Speaker 4 (00:15:31) - And the amount of money that's been printed is overwhelming. And America's debt with the largest detonation in the history of the world and we were a creditor then. So there are things that are different. So he would be worried if I were you. In fact, I am worried, so I'll leave it to you. But I'm more.
Speaker 1 (00:15:50) - Well, that's right. Carter was a one term president. We'll see if Jerome Powell ends up breaking too many things. If Biden only ends up being a one term president, then as well, whether it's his fault or not, oftentimes the onus could fall on him. You bring up all this debt, the greatest detonation in the history of the world. And maybe the first time you and I spoke back in 2019, I don't know what our debt was then. Maybe it was 25 trillion. Now it's more than $32 trillion. Maybe just as concerning. More our debt to GDP ratio is about 121%. So I guess really what I'm getting at, Jim, is how will we know that things break and things are already breaking in a world of higher interest rates with failing banks and more stress in the commercial real estate market.
Speaker 1 (00:16:37) - So what else is going to break?
Speaker 4 (00:16:40) - Jimmy Carter did say to go do whatever you have to do and I will go you. I doubt Biden would say to the central bank, do whatever you have to do without or you. And I doubt if the central bank Powell, the head of the central bank, now really comprehend what he's gotten us into. You know, he kept saying all along, oh, don't worry, everything is under control. The secretary of the Treasury, Janet Yellen, he's got Ivy League degrees, also kept saying, don't worry, everything is under control. We know what we're doing. We do have different people this time, not many Paul Volcker's that comes along in history. To me, the indications are going to get worse. They will not solve the problem until we have a very, very serious problem. I'm not optimistic. Having said that, if I'm not selling short or anything else at the moment, I'm worried about the markets in a year or two. But at the moment, since nobody seems to understand what they're doing at the Reserve or in the presidency, we can have okay times for a while, but the ultimate problem gets worse and worse and worse unless you deal with it.
Speaker 1 (00:17:56) - I don't know whether the economy has been slowed down enough yet or not. So in the midst of higher interest rates, we continue to create an awful lot of jobs. But there's a greater body of work that shows a lot of these jobs are just jobs that have recovered, that were lost in the pandemic.
Speaker 4 (00:18:13) - The economy is not bad in the US, economy is still strong. You mentioned office. You'll have a lot of jobs. ET cetera. Yes, we have inflation, but inflation is not as bad as it was in the 70s. And you look out the window and everything seems okay. At the moment. I'm just worried about what's coming down the road because I know that some throughout history, if you print a huge amount of money, you create big problems.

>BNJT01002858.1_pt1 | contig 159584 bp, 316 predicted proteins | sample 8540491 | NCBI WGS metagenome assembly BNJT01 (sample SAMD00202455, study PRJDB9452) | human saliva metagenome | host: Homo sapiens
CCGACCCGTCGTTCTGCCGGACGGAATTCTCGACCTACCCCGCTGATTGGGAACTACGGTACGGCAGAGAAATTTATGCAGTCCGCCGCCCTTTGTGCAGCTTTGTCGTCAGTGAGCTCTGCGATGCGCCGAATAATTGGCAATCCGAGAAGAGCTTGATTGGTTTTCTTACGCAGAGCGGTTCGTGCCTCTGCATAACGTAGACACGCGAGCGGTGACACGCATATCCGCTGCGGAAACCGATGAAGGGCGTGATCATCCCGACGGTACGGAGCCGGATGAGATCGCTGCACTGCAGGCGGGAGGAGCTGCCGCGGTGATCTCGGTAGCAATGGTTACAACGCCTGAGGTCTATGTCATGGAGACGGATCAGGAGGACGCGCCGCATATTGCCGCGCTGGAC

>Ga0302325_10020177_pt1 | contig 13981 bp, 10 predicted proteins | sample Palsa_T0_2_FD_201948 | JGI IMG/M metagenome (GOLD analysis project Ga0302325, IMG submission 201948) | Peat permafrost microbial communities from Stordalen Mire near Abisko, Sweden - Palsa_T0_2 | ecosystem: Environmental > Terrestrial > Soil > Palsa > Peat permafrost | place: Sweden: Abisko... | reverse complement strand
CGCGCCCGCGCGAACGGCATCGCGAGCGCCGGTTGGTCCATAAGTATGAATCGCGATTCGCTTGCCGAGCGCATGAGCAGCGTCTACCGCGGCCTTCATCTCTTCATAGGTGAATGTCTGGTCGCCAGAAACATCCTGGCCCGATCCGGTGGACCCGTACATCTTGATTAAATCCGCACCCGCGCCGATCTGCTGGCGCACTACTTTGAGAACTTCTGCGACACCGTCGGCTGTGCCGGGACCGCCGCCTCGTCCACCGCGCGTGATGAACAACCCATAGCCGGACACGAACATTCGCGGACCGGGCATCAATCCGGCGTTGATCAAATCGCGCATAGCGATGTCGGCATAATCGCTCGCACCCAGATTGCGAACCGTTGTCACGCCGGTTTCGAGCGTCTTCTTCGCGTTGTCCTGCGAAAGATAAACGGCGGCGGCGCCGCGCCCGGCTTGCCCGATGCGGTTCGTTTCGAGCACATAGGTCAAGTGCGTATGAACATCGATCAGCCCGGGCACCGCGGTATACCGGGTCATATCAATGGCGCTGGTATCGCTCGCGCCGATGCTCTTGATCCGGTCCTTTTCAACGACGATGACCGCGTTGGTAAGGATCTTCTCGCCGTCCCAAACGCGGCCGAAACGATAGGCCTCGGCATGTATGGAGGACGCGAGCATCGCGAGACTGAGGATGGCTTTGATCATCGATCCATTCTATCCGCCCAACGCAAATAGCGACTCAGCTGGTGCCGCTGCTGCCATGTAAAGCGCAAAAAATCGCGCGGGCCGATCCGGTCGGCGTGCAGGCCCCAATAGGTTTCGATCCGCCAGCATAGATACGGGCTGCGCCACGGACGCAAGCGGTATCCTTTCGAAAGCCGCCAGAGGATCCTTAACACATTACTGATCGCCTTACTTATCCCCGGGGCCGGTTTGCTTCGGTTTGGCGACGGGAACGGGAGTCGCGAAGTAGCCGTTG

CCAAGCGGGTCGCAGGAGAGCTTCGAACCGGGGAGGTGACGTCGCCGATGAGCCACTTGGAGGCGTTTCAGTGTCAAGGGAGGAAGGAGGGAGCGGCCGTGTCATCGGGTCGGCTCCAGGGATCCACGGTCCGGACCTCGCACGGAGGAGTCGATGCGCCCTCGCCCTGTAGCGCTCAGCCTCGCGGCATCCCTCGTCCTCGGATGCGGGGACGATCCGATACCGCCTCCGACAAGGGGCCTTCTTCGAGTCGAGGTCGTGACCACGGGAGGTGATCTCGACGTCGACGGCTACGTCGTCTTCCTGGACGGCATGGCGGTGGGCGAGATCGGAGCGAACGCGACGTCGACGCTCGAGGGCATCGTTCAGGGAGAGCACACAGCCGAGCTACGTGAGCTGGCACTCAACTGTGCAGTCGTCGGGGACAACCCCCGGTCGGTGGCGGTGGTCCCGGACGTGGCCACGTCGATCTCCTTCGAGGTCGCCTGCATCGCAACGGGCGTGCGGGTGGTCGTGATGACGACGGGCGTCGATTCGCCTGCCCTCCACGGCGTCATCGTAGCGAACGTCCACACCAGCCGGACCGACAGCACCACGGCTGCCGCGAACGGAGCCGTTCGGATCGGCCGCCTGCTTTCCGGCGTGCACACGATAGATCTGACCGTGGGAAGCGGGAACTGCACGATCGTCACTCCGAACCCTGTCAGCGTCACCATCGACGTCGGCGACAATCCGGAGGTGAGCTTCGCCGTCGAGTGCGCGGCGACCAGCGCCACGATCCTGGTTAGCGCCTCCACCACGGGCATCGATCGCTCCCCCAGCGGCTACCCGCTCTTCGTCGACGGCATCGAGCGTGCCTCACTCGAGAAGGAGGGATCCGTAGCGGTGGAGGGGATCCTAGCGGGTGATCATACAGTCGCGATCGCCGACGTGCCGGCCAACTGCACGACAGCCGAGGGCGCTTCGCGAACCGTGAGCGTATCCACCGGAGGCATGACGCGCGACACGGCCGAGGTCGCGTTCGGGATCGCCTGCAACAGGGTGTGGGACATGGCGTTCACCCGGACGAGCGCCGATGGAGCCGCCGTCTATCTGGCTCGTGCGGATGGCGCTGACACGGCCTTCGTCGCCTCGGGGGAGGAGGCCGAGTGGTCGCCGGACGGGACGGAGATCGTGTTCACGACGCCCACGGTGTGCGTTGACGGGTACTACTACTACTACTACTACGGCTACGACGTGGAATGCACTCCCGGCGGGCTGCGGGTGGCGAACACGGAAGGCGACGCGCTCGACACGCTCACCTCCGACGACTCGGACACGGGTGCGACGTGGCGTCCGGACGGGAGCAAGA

Speaker 1 (00:18:41) - We are avid real estate investors here directly investing in real estate. And as we have this chat about inflation and interest rates is real estate investors, ideally we would have low interest rates and high inflation. However, those two are positively correlated.
Speaker 1 (00:18:57) - You typically have both high interest rates and high inflation or low interest rates in low inflation. That positive correlation.
Speaker 4 (00:19:05) - Inflation always in the history has led to higher interest rates for a variety of reasons, which I'm sure you understand. If history is any guide, interest rates are going to go much, much higher eventually. And then you know very well I interest rates are not good for property, not good for real estate investors. They never have that. Even if you don't have any big debt and you don't have that problem or mortgage problems or anything, maybe your neighbors do. And if your neighbors have problems, that means their property prices will go down and that's going to affect you because you're nearby and everybody will say, oh, that property is collapsing. What about teeth? And teeth can say, Oh, no, don't worry about me. I don't have any debt. They'll say, okay, you don't have any debt, but we can buy property in your neighborhood. Very cheap because your neighbors have problems.
Speaker 4 (00:20:06) - That gives you a problem.
Speaker 1 (00:20:08) - That's right. Fortunately, Americans have plenty of protective equity in their properties despite these higher rates. You know, residential real estate here in the second half of 2023 is still doing just fine, probably because there's still a scarce supply of residential real estate. You've got more people working from home driving demand for residential real estate. But of course, office real estate has probably been hit the worst, crunched by high interest rates and the work from home trend both. So really that's where we've seen so many of the cracks in the real estate world, especially around the office space. Where else might we see cracks as interest rates continue to go higher like you think they will?